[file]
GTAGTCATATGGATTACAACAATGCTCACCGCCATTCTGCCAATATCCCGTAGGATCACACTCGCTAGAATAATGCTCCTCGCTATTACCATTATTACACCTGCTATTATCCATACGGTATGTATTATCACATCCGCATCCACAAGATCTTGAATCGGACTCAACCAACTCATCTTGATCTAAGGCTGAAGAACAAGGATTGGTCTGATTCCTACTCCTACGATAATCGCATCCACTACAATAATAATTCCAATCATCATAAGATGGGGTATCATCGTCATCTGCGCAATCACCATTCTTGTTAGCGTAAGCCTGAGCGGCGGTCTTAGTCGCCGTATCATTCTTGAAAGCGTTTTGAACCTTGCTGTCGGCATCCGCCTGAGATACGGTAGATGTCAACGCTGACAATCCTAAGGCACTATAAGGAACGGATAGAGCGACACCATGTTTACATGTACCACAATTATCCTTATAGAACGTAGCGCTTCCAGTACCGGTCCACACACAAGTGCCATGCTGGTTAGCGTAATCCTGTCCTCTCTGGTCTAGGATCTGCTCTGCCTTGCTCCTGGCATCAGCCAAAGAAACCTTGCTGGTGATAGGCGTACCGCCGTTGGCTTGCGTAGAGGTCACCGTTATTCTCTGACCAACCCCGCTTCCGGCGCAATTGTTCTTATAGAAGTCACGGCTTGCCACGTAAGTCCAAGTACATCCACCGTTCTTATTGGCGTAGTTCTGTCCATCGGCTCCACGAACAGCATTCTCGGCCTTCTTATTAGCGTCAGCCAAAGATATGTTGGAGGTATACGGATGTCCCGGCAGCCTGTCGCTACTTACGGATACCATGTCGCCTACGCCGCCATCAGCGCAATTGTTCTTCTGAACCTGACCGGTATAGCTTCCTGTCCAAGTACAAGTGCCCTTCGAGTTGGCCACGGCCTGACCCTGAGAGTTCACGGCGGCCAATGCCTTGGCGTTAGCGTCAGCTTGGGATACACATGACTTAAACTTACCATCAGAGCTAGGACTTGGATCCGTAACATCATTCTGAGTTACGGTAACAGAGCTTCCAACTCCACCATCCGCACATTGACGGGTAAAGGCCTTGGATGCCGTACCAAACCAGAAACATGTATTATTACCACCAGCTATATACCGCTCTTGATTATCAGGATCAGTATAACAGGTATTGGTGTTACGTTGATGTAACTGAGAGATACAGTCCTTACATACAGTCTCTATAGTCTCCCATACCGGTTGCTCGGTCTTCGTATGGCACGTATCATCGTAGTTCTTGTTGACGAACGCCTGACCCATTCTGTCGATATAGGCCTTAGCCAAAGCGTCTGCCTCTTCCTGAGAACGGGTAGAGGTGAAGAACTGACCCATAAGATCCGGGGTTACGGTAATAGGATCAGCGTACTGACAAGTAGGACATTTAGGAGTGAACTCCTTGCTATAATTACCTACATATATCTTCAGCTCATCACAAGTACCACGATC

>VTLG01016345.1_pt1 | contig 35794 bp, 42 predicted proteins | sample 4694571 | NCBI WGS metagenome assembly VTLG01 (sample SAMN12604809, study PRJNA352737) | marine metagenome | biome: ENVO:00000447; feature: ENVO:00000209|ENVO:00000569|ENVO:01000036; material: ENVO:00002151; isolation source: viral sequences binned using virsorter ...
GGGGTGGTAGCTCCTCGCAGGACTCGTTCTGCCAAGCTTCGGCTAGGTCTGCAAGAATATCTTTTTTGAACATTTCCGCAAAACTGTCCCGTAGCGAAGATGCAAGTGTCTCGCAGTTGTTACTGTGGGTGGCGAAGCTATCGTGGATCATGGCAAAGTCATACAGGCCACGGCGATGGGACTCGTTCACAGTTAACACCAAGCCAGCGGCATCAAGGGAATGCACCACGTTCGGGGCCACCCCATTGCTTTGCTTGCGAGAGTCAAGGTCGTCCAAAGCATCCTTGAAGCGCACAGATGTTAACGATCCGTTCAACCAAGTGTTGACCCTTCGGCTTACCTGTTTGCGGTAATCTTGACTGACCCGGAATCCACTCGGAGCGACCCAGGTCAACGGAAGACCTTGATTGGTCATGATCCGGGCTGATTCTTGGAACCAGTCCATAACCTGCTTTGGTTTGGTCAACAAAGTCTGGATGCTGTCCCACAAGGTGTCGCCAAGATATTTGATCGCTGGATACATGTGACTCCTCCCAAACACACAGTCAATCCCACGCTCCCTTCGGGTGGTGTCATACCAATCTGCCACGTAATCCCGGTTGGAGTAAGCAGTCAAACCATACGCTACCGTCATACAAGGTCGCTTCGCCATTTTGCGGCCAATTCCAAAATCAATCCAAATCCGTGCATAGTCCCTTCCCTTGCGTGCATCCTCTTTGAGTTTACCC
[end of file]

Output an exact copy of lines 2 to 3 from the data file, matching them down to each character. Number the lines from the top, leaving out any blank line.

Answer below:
>VTLG01016345.1_pt1 | contig 35794 bp, 42 predicted proteins | sample 4694571 | NCBI WGS metagenome assembly VTLG01 (sample SAMN12604809, study PRJNA352737) | marine metagenome | biome: ENVO:00000447; feature: ENVO:00000209|ENVO:00000569|ENVO:01000036; material: ENVO:00002151; isolation source: viral sequences binned using virsorter ...
GGGGTGGTAGCTCCTCGCAGGACTCGTTCTGCCAAGCTTCGGCTAGGTCTGCAAGAATATCTTTTTTGAACATTTCCGCAAAACTGTCCCGTAGCGAAGATGCAAGTGTCTCGCAGTTGTTACTGTGGGTGGCGAAGCTATCGTGGATCATGGCAAAGTCATACAGGCCACGGCGATGGGACTCGTTCACAGTTAACACCAAGCCAGCGGCATCAAGGGAATGCACCACGTTCGGGGCCACCCCATTGCTTTGCTTGCGAGAGTCAAGGTCGTCCAAAGCATCCTTGAAGCGCACAGATGTTAACGATCCGTTCAACCAAGTGTTGACCCTTCGGCTTACCTGTTTGCGGTAATCTTGACTGACCCGGAATCCACTCGGAGCGACCCAGGTCAACGGAAGACCTTGATTGGTCATGATCCGGGCTGATTCTTGGAACCAGTCCATAACCTGCTTTGGTTTGGTCAACAAAGTCTGGATGCTGTCCCACAAGGTGTCGCCAAGATATTTGATCGCTGGATACATGTGACTCCTCCCAAACACACAGTCAATCCCACGCTCCCTTCGGGTGGTGTCATACCAATCTGCCACGTAATCCCGGTTGGAGTAAGCAGTCAAACCATACGCTACCGTCATACAAGGTCGCTTCGCCATTTTGCGGCCAATTCCAAAATCAATCCAAATCCGTGCATAGTCCCTTCCCTTGCGTGCATCCTCTTTGAGTTTACCC